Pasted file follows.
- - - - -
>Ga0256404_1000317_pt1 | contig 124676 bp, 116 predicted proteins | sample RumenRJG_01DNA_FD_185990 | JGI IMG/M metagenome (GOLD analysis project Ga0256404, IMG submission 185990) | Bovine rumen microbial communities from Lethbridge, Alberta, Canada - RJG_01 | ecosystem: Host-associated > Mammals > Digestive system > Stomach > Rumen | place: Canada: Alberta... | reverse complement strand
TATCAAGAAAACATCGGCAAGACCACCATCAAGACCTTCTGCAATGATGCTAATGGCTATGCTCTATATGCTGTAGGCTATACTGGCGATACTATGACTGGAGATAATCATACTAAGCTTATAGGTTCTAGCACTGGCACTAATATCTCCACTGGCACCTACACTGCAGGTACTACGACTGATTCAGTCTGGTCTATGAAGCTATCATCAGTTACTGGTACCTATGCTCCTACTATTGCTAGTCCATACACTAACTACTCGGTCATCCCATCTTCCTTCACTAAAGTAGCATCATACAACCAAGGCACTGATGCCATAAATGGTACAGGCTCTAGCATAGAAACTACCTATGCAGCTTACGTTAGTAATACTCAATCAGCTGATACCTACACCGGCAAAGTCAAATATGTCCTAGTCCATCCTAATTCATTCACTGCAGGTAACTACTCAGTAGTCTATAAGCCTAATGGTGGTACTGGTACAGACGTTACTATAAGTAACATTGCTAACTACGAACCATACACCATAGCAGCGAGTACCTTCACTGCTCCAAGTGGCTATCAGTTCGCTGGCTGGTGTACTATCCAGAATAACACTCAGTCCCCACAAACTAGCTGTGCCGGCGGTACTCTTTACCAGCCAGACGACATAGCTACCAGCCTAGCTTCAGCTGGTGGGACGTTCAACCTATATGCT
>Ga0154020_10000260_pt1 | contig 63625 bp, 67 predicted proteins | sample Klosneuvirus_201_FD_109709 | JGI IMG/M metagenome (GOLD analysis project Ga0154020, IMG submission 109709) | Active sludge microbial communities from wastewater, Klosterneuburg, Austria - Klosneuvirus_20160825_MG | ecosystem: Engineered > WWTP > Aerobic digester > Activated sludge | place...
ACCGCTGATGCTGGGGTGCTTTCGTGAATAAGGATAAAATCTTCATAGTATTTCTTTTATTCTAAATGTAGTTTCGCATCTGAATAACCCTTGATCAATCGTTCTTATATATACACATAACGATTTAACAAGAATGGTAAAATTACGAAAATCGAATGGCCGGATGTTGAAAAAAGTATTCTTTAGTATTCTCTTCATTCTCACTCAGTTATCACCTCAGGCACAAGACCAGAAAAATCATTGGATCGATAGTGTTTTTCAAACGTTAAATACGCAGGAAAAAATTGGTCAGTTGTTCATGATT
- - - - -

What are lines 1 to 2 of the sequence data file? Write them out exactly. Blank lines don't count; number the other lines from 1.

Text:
>Ga0256404_1000317_pt1 | contig 124676 bp, 116 predicted proteins | sample RumenRJG_01DNA_FD_185990 | JGI IMG/M metagenome (GOLD analysis project Ga0256404, IMG submission 185990) | Bovine rumen microbial communities from Lethbridge, Alberta, Canada - RJG_01 | ecosystem: Host-associated > Mammals > Digestive system > Stomach > Rumen | place: Canada: Alberta... | reverse complement strand
TATCAAGAAAACATCGGCAAGACCACCATCAAGACCTTCTGCAATGATGCTAATGGCTATGCTCTATATGCTGTAGGCTATACTGGCGATACTATGACTGGAGATAATCATACTAAGCTTATAGGTTCTAGCACTGGCACTAATATCTCCACTGGCACCTACACTGCAGGTACTACGACTGATTCAGTCTGGTCTATGAAGCTATCATCAGTTACTGGTACCTATGCTCCTACTATTGCTAGTCCATACACTAACTACTCGGTCATCCCATCTTCCTTCACTAAAGTAGCATCATACAACCAAGGCACTGATGCCATAAATGGTACAGGCTCTAGCATAGAAACTACCTATGCAGCTTACGTTAGTAATACTCAATCAGCTGATACCTACACCGGCAAAGTCAAATATGTCCTAGTCCATCCTAATTCATTCACTGCAGGTAACTACTCAGTAGTCTATAAGCCTAATGGTGGTACTGGTACAGACGTTACTATAAGTAACATTGCTAACTACGAACCATACACCATAGCAGCGAGTACCTTCACTGCTCCAAGTGGCTATCAGTTCGCTGGCTGGTGTACTATCCAGAATAACACTCAGTCCCCACAAACTAGCTGTGCCGGCGGTACTCTTTACCAGCCAGACGACATAGCTACCAGCCTAGCTTCAGCTGGTGGGACGTTCAACCTATATGCT